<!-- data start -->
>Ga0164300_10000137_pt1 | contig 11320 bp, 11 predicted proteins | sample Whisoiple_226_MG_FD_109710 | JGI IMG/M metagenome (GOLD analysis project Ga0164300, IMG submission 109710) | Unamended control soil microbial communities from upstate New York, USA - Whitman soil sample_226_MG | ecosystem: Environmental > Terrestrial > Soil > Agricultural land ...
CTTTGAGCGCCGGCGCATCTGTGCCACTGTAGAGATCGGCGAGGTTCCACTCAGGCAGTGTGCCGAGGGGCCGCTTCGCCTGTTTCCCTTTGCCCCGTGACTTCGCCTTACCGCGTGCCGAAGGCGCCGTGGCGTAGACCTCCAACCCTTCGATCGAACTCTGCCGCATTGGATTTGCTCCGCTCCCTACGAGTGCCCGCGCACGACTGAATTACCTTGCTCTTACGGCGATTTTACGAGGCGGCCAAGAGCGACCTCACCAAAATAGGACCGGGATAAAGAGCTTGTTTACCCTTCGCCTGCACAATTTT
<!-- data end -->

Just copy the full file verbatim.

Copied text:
>Ga0164300_10000137_pt1 | contig 11320 bp, 11 predicted proteins | sample Whisoiple_226_MG_FD_109710 | JGI IMG/M metagenome (GOLD analysis project Ga0164300, IMG submission 109710) | Unamended control soil microbial communities from upstate New York, USA - Whitman soil sample_226_MG | ecosystem: Environmental > Terrestrial > Soil > Agricultural land ...
CTTTGAGCGCCGGCGCATCTGTGCCACTGTAGAGATCGGCGAGGTTCCACTCAGGCAGTGTGCCGAGGGGCCGCTTCGCCTGTTTCCCTTTGCCCCGTGACTTCGCCTTACCGCGTGCCGAAGGCGCCGTGGCGTAGACCTCCAACCCTTCGATCGAACTCTGCCGCATTGGATTTGCTCCGCTCCCTACGAGTGCCCGCGCACGACTGAATTACCTTGCTCTTACGGCGATTTTACGAGGCGGCCAAGAGCGACCTCACCAAAATAGGACCGGGATAAAGAGCTTGTTTACCCTTCGCCTGCACAATTTT